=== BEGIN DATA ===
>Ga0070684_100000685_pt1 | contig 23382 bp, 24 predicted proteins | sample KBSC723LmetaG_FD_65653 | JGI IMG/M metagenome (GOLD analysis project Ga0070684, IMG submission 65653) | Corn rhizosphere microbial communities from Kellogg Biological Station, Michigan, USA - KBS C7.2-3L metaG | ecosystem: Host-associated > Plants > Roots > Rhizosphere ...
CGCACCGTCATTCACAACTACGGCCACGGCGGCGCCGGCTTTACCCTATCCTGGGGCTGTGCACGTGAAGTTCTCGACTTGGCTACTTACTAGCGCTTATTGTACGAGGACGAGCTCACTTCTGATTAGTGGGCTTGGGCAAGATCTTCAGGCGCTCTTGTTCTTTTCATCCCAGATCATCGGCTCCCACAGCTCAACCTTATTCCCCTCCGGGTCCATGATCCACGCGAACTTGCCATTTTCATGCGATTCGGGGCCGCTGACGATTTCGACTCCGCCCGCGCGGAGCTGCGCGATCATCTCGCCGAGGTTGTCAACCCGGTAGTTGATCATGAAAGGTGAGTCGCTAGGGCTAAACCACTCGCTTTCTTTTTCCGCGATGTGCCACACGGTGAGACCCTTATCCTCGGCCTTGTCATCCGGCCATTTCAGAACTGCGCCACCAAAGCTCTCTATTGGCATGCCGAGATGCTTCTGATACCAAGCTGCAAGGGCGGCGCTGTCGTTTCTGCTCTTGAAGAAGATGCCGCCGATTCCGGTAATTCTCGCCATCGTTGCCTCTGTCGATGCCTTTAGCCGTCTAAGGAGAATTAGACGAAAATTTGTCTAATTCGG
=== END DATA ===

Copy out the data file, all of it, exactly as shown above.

>Ga0070684_100000685_pt1 | contig 23382 bp, 24 predicted proteins | sample KBSC723LmetaG_FD_65653 | JGI IMG/M metagenome (GOLD analysis project Ga0070684, IMG submission 65653) | Corn rhizosphere microbial communities from Kellogg Biological Station, Michigan, USA - KBS C7.2-3L metaG | ecosystem: Host-associated > Plants > Roots > Rhizosphere ...
CGCACCGTCATTCACAACTACGGCCACGGCGGCGCCGGCTTTACCCTATCCTGGGGCTGTGCACGTGAAGTTCTCGACTTGGCTACTTACTAGCGCTTATTGTACGAGGACGAGCTCACTTCTGATTAGTGGGCTTGGGCAAGATCTTCAGGCGCTCTTGTTCTTTTCATCCCAGATCATCGGCTCCCACAGCTCAACCTTATTCCCCTCCGGGTCCATGATCCACGCGAACTTGCCATTTTCATGCGATTCGGGGCCGCTGACGATTTCGACTCCGCCCGCGCGGAGCTGCGCGATCATCTCGCCGAGGTTGTCAACCCGGTAGTTGATCATGAAAGGTGAGTCGCTAGGGCTAAACCACTCGCTTTCTTTTTCCGCGATGTGCCACACGGTGAGACCCTTATCCTCGGCCTTGTCATCCGGCCATTTCAGAACTGCGCCACCAAAGCTCTCTATTGGCATGCCGAGATGCTTCTGATACCAAGCTGCAAGGGCGGCGCTGTCGTTTCTGCTCTTGAAGAAGATGCCGCCGATTCCGGTAATTCTCGCCATCGTTGCCTCTGTCGATGCCTTTAGCCGTCTAAGGAGAATTAGACGAAAATTTGTCTAATTCGG